From Salon’s “Throwing Google at the book“:
Lawrence Lessig, a Stanford law professor and copyright scholar, likes to tell the story of Thomas Lee and Tinie Causby, two North Carolina farmers, who in 1945 cast themselves at the center of a case that would redefine how society thought of physical property rights. The immediate cause of the Causbys’ discomfort was the airplane; military aircraft would fly low over their land, terrifying their chickens, who flew to their death into the walls of the barn. As the Causbys saw it, the military aircraft were trespassing on their land. They claimed that American law held that property rights reached ‘an indefinite extent, upwards’; that is, they owned the land from the ground to the heavens. If the government wanted to fly planes over the Causbys’ land, it needed the Causby’s permission, they insisted.
The case, in time, came to the Supreme Court, where Justice William O. Douglas, writing for the Court, was not kind to the Causbys’ ancient interpretation of the law. Their doctrine, he said, “has no place in the modern world. The air is a public highway, as Congress has declared. Were that not true, every transcontinental flight would subject the operator to countless trespass suits. Common sense revolts at the idea. To recognize such private claims to the airspace would clog these highways, seriously interfere with their control and development in the public interest, and transfer into private ownership that to which only the public has a just claim.”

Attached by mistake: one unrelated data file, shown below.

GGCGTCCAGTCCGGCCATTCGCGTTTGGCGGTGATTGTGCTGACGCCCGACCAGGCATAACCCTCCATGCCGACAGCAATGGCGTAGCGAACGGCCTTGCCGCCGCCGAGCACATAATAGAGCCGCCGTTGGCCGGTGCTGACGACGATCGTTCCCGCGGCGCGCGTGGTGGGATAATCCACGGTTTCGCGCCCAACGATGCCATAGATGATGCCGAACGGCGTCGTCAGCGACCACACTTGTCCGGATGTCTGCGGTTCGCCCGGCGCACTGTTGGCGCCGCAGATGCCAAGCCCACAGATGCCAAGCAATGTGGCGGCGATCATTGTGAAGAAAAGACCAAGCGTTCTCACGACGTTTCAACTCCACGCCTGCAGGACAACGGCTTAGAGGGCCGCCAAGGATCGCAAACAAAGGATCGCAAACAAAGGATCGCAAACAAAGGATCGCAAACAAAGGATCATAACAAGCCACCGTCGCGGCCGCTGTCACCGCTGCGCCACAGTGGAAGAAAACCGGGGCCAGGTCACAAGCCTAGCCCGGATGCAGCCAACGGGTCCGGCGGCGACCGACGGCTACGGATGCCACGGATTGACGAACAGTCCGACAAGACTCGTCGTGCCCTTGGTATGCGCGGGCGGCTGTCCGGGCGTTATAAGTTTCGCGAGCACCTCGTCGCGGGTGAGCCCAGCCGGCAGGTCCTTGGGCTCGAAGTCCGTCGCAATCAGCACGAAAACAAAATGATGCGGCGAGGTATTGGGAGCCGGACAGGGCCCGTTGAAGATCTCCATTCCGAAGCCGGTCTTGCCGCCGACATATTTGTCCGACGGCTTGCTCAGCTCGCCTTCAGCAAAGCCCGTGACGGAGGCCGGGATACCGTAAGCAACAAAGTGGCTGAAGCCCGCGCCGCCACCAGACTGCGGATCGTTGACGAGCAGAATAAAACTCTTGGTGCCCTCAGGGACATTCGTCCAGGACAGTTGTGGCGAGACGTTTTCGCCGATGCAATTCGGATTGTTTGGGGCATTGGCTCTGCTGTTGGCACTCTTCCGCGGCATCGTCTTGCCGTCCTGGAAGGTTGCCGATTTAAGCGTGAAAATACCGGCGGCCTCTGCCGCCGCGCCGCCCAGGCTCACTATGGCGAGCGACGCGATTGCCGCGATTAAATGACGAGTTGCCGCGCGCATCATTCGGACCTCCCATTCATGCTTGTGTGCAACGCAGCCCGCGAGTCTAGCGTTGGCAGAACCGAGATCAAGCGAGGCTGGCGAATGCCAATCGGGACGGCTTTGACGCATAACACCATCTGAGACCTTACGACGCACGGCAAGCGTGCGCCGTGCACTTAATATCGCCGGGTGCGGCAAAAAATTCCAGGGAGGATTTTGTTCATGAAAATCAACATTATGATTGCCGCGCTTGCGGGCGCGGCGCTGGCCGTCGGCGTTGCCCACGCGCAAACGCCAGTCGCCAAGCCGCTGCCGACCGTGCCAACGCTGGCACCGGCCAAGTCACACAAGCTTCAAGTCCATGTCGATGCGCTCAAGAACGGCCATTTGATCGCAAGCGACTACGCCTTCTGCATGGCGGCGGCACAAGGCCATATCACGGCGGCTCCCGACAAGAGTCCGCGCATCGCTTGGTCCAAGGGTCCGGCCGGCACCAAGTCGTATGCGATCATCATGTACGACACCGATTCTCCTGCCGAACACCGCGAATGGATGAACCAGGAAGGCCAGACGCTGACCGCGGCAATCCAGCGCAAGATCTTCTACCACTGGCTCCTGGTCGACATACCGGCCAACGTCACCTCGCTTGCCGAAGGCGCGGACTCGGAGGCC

… the airplane rendered the Causbys’ rights to the skies incompatible with the modern world …